It is inevitably causing a huge amount of disruption to the transport industry and, in particular, car manufacturing.
There are two fundamental changes that are taking place:
- The first concerns the issue of ownership. Almost since its invention, the car has been synonymous with status. In the beginning, simply owning a car demonstrated wealth and a certain social standing. Now, with car ownership nearly universal, it is the brand that does the talking. In the last couple of years, however, an interesting trend has emerged. For the first time in their history car sales in the west are trending downwards.
- The second big shift is the move towards driverless cars. In the last year or so these have shifted from theory to reality with companies like Nissan embedding a new level of automation into their vehicles and Uber has announced the launch of a range of self driving taxis.
The downward trend in car ownership is being driven by the under 25s.
This younger section of the Millennial segment appears far less interested in owning a car. They are just as interested in being mobile, but less attached to the idea of ownership. For this generation of renters, the car seems to be losing its status as the must have accessory.
We all know people who insist on travelling everywhere in their car – partly because having spent a not insubstantial amount of money on it, they want to get their money’s worth – but also because they see themselves as ‘car people’. That is starting to change.
The younger generation are much more likely to select the vehicle(s) most appropriate to the journey, rather than plan the journey around their choice of vehicle. Hence the reticence around owning a car. It is a big expense for something that you don’t plan to use all the time.
It’s all about the journey
Alongside (and helping to drive) this change are the new, innovative approaches to travel that are springing up – from car shares, like Zip Car, to urban bike rentals, bike pools and lift sharing sites.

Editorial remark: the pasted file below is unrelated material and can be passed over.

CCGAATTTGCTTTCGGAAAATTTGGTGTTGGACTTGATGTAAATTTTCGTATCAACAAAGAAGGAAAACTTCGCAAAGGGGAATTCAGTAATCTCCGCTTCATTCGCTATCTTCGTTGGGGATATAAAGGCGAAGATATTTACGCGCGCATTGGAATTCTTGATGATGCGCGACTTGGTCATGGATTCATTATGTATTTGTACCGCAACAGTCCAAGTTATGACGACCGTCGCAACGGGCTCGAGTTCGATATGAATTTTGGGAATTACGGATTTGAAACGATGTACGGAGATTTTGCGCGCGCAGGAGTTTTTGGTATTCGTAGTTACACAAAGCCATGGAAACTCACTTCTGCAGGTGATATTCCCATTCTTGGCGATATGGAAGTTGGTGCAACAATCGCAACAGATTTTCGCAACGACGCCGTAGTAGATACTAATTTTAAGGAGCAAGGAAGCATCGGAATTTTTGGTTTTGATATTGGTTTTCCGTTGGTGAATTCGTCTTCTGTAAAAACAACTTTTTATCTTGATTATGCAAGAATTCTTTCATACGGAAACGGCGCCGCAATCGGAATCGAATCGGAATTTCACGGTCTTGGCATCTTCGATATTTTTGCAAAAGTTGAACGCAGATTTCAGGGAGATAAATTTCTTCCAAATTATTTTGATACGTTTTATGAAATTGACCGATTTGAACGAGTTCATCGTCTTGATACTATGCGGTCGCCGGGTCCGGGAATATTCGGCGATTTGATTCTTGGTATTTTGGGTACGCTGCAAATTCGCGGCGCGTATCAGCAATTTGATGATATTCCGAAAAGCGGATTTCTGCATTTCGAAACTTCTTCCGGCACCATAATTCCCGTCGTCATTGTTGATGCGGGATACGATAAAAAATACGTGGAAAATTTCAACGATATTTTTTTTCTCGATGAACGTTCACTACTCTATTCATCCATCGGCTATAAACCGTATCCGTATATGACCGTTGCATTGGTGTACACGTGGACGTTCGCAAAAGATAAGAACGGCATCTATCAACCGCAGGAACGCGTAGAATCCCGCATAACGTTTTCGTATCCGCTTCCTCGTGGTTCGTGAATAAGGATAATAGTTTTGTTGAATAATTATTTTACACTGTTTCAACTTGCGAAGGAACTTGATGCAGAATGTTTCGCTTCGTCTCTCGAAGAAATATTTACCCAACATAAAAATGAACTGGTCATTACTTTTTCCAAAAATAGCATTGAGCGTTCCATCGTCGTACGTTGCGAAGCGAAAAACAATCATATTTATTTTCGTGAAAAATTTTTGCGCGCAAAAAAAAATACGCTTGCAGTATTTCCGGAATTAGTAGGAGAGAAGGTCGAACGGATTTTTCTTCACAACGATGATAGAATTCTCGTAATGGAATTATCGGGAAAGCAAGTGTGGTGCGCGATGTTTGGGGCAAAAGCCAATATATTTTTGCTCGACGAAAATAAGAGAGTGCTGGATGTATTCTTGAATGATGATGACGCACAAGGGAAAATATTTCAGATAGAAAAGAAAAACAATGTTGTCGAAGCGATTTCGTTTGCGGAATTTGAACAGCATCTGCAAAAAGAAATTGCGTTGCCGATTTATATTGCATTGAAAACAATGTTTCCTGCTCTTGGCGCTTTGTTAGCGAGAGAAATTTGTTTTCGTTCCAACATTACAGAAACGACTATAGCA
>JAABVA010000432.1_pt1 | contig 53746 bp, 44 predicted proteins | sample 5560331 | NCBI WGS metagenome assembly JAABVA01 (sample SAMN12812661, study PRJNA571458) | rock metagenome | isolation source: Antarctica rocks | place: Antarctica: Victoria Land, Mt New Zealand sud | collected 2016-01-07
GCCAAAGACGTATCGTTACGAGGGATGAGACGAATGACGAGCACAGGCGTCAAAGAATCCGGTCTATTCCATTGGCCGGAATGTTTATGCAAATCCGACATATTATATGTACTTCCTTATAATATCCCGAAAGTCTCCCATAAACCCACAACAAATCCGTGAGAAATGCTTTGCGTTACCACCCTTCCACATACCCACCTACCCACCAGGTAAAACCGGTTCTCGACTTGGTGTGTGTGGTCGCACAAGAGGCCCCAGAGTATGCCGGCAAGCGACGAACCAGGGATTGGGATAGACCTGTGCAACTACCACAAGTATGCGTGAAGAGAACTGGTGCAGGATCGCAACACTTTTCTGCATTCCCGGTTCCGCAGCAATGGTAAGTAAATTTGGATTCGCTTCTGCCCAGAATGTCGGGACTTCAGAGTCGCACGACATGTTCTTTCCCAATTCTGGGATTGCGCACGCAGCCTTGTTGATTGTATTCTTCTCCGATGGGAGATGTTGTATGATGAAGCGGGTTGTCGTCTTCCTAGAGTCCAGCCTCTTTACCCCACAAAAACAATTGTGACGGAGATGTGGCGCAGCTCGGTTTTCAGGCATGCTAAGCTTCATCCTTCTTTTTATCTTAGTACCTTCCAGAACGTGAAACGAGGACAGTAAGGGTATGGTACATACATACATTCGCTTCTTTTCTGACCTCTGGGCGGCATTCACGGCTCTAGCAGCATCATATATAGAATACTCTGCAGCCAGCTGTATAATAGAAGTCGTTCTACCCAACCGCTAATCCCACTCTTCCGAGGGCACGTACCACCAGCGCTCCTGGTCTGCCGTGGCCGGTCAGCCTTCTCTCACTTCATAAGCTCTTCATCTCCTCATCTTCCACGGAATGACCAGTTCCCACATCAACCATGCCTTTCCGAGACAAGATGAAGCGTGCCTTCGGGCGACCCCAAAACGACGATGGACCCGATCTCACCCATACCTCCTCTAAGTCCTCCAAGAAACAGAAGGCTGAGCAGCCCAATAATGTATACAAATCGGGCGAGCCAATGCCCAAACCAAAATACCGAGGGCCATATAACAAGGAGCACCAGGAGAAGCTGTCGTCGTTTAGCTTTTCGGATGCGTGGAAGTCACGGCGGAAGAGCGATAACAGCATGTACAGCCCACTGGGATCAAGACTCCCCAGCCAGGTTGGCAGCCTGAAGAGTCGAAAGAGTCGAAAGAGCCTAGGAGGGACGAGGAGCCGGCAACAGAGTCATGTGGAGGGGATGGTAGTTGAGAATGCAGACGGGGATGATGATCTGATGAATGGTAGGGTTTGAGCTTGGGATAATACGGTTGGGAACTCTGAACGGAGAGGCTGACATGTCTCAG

Now there are more options for the traveller than ever before. This has encouraged a change in mind-set. It’s inspired a shift in thinking away from the vehicle itself and towards the journey.
We’ve turned route-planning on its head. We look at the path we need to take and then work out the best form (or forms!) of transport to use. Journeys are more likely to be ‘multi-modal’. Travellers might take the train and then pick up a car or bike from the station, for example.
Digital Disruption (what else!)
Behind all of this is digital technology.
Digital has enabled new services that are being launched almost daily. At any time, anyone with a mobile device can see in real time what options are available to them. They can see whether bikes are accessible at the nearest stand (and in some instances even unlock them via an app). They can see if car club vehicles are based nearby, how close a bus is, or whether a cab is round the corner.
It is not hard to see why these recent trends are creating a bit of a headache for car manufacturers. Their business is based on the need, or at least the desire, for new cars. Now, suddenly, that demand has diminished. But while digital advancements have closed off some old avenues; they’ve also opened new doors.
Destination innovation in transport
Some manufacturers have got on the front foot and are actively looking at the new revenue streams that digital technology can provide.
- Toyota have invested in Uber.
- BMW, for example, have launched their own car share operation, Drive Now, with Sixt.
- Others, including one manufacturer that Fluxx have worked with, are exploring the idea of car clubs – membership schemes where the customer pays an annual fee and has access to a range of cars over the course of a year.
It’s not just the car manufacturers that are having their traditional revenue streams disrupted. Car hire companies are suffering too. Fewer people are looking to hire cars for one week or two week blocks. They want the ability to hire vehicles for however long (or short) a time they need them. Europcar have invested in Ubeeqo, which delivers “urban mobility” on a far more flexible basis.
Of course, by their nature, trends come and go.
There is no guarantee that the move away from ownership will continue. But one thing is for sure, digital technology will continue to enable change to happen quickly. Not only does it make more things technically possible, but it makes the journey from concept to reality much faster. It allows for more ideas to be born in the first place, and even more of those to take flight and find their feet.
The companies in the transport sector that will thrive will be the ones who get on the front foot and continue to innovate. They may not know what is coming next, but, by being open to change and equipped to embrace new thinking, they can secure themselves a part in an uncertain tomorrow.
We’re currently helping Atkins to change their mind-set towards innovation: to develop an appetite to be more adventurous and more curious about the future. To find out more about how we’ve been doing this, visit our Digital Incubator page.